The Archive is a Series of Systems: 7 Questions with Johann Yamin & Morgan Sammut

October 10, 2023
Introduction and editing by Sarah Sgro 

7 Questions is a Palah Light Lab interview series that pairs up cohort members to discuss their artistic practices, interests, and personal histories. Members are guided by the following list of queries while exploring the lucky conversations and connections that emerge along the way:

    1. What are you working on right now? 
    2. What practices outside of this work energize you (hobbies, habits, other artistic practices)?
    3. Describe a dream collaboration (with a living or nonliving human, animal, vegetable, natural phenomenon, microbe, technological device).
    4. What does the word “archive” mean to you?
    5. What are you reading/watching/listening to?
    6. An exercise in brevity: choose three words of any kind that describe your work and/or fixations.
    7. What does community look and feel like to you?

How do video games, artistic projects, and creative communities mimic the “wood wide” networks of mycelia? In what ways can we energize our digital practices with distinctly tactile ones? And whose spectral hand is replacing those cartons of milk at the grocery store? In the first installment of 7 Questions, multimedia artists and Palah Light Lab members Johann Yamin and Morgan Sammut discuss pink oyster mushrooms as dream co-collaborators, the critical distinctions between sewing and crocheting, and finding inspiration in the dairy aisle.

Both accomplished game creators and emerging digital scholars, Yamin and Sammut converge meaningfully in their commemoration of interactive digital spaces as early outlets for kinship and self-discovery. Whether by playing games for fun or creating their own fictional hypertexts, they uplift the desire to return to the online worlds that first nourished them—and still do. Simultaneously, navigating linked questions of myth, place, and identity, they interrogate the paradoxes of return that arise in their own personal and creative practices. Why do we come back to stories with fated ends, or to games that feel boring or difficult? As Sammut asks in their own re-telling of Orpheus and Eurydice, to what extent is looking back an act of love?

If looking back is indeed a loving act, then Yamin and Sammut locate in the word “community” the acts of looking out for and also looking at with care. Similar to games and mycelia, they describe their diverse creative communities as intricate systems infused with attentiveness, support, and growth—what Yamin calls a “deliberate kind of interaction that is meant to draw out a more complex version of each other.” As each artist suggests, these wide-ranging networks of nourishment transcend binaries of the academic versus the personal to form expansive, collaborative and markedly queer archives.

Johann Yamin
How has summer been for you so far?

Morgan Sammut
It's been busy! I'm working two jobs right now. One of them is at a Trader Joe's, and then I also work at a local independent bookstore. What are you doing?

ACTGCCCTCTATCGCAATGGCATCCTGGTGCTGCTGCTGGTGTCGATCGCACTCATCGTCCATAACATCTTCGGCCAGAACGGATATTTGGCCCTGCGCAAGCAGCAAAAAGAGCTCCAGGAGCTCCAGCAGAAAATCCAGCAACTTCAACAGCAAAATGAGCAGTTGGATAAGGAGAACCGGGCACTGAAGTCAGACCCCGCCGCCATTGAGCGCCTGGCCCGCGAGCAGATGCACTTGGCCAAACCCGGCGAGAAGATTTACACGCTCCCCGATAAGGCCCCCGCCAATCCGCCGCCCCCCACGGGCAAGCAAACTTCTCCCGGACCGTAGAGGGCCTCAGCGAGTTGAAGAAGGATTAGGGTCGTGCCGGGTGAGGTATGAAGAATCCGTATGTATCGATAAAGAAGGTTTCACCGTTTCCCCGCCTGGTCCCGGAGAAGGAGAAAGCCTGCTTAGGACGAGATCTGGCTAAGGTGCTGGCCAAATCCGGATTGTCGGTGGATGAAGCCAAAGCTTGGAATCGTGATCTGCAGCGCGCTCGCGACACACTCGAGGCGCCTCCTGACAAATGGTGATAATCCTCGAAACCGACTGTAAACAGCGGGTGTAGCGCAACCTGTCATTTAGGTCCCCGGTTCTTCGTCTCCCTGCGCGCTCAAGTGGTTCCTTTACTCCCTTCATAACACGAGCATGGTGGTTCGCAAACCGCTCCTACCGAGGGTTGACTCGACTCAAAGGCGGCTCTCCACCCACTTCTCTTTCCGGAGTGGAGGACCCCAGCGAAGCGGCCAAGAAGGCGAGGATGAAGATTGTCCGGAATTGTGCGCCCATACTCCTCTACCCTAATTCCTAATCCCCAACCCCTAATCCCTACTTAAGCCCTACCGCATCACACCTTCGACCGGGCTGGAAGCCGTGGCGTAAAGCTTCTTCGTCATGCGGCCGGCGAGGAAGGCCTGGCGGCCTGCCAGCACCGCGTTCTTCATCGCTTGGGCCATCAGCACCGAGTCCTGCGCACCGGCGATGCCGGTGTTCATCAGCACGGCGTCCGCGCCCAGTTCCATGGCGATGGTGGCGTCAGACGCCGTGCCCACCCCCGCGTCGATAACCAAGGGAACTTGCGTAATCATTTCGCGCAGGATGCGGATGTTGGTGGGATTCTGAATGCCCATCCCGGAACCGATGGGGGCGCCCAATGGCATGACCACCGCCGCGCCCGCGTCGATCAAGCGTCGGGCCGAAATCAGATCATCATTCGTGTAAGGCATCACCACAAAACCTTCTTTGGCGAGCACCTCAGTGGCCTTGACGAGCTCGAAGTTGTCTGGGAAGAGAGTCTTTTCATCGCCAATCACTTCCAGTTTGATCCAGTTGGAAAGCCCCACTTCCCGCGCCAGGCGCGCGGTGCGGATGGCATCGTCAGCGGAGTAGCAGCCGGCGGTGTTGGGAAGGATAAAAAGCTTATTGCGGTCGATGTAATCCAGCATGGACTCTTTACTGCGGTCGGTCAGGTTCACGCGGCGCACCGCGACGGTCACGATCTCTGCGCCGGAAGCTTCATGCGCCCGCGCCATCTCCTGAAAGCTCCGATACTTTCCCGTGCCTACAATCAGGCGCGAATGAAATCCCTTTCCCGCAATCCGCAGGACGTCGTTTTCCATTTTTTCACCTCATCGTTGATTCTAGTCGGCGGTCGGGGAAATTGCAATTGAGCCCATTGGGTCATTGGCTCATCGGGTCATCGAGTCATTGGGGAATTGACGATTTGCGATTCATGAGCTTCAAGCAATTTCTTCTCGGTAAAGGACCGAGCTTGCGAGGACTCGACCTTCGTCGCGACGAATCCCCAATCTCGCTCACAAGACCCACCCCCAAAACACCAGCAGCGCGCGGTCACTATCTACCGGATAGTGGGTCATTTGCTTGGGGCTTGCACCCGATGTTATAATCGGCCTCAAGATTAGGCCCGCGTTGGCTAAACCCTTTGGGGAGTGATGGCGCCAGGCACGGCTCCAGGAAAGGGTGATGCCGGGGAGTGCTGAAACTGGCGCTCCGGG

Johann Yamin
I'm working remotely for people back in Singapore as an artist assistant.

Morgan Sammut
I think that's a great segue into what are you working on right now?
Johann Yamin
I'm a cultural worker, and I'm doing my M.A. in Media Studies at the New School. A lot of what I'm interested in is New Media Studies or histories of technology, usually from the perspective of Southeast Asia because I'm from Singapore.

I'm working on this summer school program called the School of Alternate Internets that [takes] a critical approach to Web3 technologies... the overhyped terms like the Metaverse or AI or Blockchain. I'm collaborating with this art and tech artists label in Singapore called Feelers. We're trying to figure out a way to cultivate this space that's thinking about: how do we talk about and engage with these technologies in a way that feels nourishing for artists or people with a creative practice? Because so often it feels like these terms emerge from a profit-driven or a hype-driven incentive.

We are trying to disturb that a little bit and see how we can carve out a nourishing space for ourselves within these discourses as well. I just spent the whole of yesterday looking at the Metaverse and looking at all the ways Crypto Bros are taking over game logics, and it's pretty scary.

Morgan Sammut
Oh my god. Yeah, my previous job was working for this AI in the Liberal Arts Initiative, so it was always really interesting to read these articles that were really focused on how AI is gonna replace us all and…dun dun dun, but then knowing all these different artists and authors that were like, “oh no, absolutely not. It's not the same as human writing at all.” It’s really interesting to get the arts perspective that's missing, because the tech one seems to be just “technology is better, it will always be better.” And it's like, “hey, I don’t think that's necessarily true.”

Johann Yamin  
Absolutely. And the resourcefulness of artists to be able to adapt these tools into ways that enrich their work as well… bouncing between technological determinism and what we can do to socially construct technology, and finding that sweet spot in between. I'm a little bit nervous to see how people in Singapore will react to these arguments, because I know these are very contested technologies. It feels very intense to discuss in the US. I've noticed that it's very polarizing, so I think we're really trying to create a space [where] people can feel like they're learning and engaging in a productive, regenerative way.